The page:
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$1 million librarian
Public library trustees hire new director
(Published May 29, 2006)

Staff Writer

D.C. officials have agreed to pay more than $1 million over the next five years to Ginnie Cooper to become executive director of the D.C. Public Library.

Cooper, who was awarded the job May 18 in a unanimous vote during a special meeting of the D.C. Board of Library Trustees, has resigned her current position at the helm of the nation's fifth largest library system in Brooklyn, N.Y., to take over the District's much-smaller system this summer. Brooklyn's 60-library system serves a population of 3 million, while the District's 27-library system serves about 570,000 residents.

Cooper was reportedly paid $200,000 per year under a five-year contract with the Brooklyn Public Library, which she is leaving 18 months before her contract expires. She recently came under fire for taking an unauthorized vacation, for which she gave back $27,000 in pay, and for closing a library when a librarian received a minor injury, according to published reports in New York.

Cooper's contract as D.C. library director will pay her a basic rate of $179,946 per year, plus a "retention incentive" of $25,054. D.C. personnel regulations define a retention incentive as "an authorized amount or rate of additional compensation paid to an employee who occupies a position determined by the personnel authority to have a significant recruitment and retention problem," according to D.C. Public Library spokeswoman Monica Lewis. The retention incentive "is approved annually," Lewis said.

Mayor Anthony A. Williams’ current annual salary is $152,000.

As interim director of the D.C. Public Library system, Francis Buckley's salary is $138,159 per year. Buckley, the former superintendent of documents at the Government Printing Office, was hired temporarily while a national search was conducted to replace Molly Raphael. He is not expected to remain employed by the library system after Cooper takes over the director's position.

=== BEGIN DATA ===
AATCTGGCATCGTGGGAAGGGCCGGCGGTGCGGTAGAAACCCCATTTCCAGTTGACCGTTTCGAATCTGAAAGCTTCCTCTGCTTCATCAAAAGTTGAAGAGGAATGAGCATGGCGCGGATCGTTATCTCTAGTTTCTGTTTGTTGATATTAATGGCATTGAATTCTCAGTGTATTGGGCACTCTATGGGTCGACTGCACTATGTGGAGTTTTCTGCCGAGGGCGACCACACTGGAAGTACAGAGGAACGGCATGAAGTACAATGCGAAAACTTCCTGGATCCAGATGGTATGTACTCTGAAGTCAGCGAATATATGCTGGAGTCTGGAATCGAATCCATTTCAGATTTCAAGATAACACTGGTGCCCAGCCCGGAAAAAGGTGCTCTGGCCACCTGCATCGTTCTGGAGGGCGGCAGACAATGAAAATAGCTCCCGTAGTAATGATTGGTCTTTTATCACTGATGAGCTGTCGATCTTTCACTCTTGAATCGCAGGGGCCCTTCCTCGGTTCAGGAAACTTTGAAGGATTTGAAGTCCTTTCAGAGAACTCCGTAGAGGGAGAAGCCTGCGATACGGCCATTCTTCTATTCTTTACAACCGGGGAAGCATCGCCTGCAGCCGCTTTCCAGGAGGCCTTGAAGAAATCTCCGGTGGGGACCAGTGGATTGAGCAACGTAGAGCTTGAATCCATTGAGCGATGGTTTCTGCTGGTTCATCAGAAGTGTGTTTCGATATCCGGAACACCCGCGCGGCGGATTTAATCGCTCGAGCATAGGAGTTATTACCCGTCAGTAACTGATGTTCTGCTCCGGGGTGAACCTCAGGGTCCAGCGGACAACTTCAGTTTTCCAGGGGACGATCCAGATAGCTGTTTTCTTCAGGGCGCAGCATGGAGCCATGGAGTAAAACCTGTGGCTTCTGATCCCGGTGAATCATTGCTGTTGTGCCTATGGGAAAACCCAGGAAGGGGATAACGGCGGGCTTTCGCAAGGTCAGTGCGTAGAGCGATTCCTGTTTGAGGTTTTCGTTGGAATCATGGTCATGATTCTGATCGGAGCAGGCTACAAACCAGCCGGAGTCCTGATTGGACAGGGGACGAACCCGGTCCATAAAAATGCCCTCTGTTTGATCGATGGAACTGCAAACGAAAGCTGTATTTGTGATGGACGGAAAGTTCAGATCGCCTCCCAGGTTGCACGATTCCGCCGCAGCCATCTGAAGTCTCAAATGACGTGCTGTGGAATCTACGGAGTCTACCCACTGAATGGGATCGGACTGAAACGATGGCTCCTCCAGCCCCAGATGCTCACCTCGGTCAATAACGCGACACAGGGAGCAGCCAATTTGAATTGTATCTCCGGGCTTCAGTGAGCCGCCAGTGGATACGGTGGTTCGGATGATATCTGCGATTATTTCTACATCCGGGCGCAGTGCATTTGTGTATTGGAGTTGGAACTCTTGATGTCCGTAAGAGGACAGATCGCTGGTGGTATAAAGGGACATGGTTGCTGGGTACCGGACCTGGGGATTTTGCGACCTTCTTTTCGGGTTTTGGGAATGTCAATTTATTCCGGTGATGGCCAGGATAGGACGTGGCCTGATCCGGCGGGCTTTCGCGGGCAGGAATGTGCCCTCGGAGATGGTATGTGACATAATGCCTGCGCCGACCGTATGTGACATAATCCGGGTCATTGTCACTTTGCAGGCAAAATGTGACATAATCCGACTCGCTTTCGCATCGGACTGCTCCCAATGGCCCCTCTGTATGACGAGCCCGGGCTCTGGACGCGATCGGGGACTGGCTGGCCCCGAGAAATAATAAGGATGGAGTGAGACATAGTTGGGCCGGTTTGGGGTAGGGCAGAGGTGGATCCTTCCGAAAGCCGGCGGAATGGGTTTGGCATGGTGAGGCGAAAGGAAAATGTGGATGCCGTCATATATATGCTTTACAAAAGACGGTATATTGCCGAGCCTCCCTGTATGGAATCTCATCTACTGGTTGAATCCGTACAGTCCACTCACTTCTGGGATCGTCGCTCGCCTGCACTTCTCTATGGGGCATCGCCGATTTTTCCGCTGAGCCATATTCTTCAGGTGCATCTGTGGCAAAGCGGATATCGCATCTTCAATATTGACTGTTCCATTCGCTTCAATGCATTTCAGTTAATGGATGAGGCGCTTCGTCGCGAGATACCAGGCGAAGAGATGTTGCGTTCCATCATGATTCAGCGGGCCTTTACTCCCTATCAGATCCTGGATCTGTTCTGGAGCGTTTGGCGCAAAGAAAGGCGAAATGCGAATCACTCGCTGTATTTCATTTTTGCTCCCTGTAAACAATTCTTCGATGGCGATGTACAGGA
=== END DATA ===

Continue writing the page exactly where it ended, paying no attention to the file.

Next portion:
Raphael, who was paid $121,000 per year as D.C. Public Library director, publicly acknowledged frustration and left in 2003 after 33 years serving the D.C. library system. Ironically, Raphael is now director of the Multnomah County Library in Oregon, where she replaced Cooper at the helm after Cooper took the Brooklyn job.

"Ginnie Cooper's experience in leading large urban libraries and in rebuilding library systems -- their buildings, programs and services -- is what will be needed to turn DCPL into a world-class, 21st century library," said John Hill, D.C. library board president, in a written statement issued today.

Cooper is leaving her current job in the midst of a major renovation of Brooklyn's Central Library, which is expected to be completed in 2007.

Copyright 2006 The Common Denominator